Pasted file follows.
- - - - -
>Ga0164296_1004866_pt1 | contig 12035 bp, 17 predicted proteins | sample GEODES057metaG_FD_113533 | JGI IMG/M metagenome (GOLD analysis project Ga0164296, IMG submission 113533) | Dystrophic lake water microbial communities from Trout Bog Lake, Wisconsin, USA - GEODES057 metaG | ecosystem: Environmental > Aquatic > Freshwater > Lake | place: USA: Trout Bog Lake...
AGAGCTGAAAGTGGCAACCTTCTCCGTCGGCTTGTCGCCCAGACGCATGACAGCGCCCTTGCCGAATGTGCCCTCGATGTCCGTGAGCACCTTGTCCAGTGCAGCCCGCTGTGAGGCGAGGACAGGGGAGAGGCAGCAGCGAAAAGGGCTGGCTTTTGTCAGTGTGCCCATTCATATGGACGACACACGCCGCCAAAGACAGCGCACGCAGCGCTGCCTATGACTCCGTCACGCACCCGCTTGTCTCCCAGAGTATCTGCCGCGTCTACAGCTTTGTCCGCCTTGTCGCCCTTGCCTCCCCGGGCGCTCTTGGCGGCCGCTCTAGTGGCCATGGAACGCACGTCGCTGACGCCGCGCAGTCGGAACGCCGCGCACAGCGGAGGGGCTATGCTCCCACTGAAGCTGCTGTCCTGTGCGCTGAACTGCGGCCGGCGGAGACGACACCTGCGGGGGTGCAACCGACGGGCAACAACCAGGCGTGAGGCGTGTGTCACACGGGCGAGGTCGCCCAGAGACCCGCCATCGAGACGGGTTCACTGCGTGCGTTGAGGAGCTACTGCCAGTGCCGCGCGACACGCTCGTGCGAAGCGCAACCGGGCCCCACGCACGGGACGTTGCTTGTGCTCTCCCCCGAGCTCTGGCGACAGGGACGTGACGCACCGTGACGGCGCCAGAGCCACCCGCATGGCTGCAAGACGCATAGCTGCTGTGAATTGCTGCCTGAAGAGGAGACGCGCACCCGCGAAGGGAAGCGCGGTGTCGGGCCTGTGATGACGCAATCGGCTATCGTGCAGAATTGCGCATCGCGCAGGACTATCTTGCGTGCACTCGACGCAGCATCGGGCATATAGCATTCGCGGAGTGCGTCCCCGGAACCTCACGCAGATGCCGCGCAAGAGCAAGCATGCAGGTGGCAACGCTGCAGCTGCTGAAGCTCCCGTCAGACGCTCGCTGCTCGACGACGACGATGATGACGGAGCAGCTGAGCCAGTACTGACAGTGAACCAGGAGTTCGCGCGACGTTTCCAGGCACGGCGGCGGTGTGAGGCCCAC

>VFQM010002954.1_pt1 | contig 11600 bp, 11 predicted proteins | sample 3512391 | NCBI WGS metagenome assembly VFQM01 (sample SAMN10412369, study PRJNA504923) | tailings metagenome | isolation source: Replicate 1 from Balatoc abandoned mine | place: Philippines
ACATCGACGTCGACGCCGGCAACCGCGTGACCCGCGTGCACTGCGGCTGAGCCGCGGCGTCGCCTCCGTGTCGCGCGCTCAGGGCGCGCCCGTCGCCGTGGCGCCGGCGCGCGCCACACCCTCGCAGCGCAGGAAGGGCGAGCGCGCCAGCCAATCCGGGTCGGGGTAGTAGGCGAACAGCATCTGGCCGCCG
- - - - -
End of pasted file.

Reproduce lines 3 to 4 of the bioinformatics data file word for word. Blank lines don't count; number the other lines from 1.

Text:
>VFQM010002954.1_pt1 | contig 11600 bp, 11 predicted proteins | sample 3512391 | NCBI WGS metagenome assembly VFQM01 (sample SAMN10412369, study PRJNA504923) | tailings metagenome | isolation source: Replicate 1 from Balatoc abandoned mine | place: Philippines
ACATCGACGTCGACGCCGGCAACCGCGTGACCCGCGTGCACTGCGGCTGAGCCGCGGCGTCGCCTCCGTGTCGCGCGCTCAGGGCGCGCCCGTCGCCGTGGCGCCGGCGCGCGCCACACCCTCGCAGCGCAGGAAGGGCGAGCGCGCCAGCCAATCCGGGTCGGGGTAGTAGGCGAACAGCATCTGGCCGCCG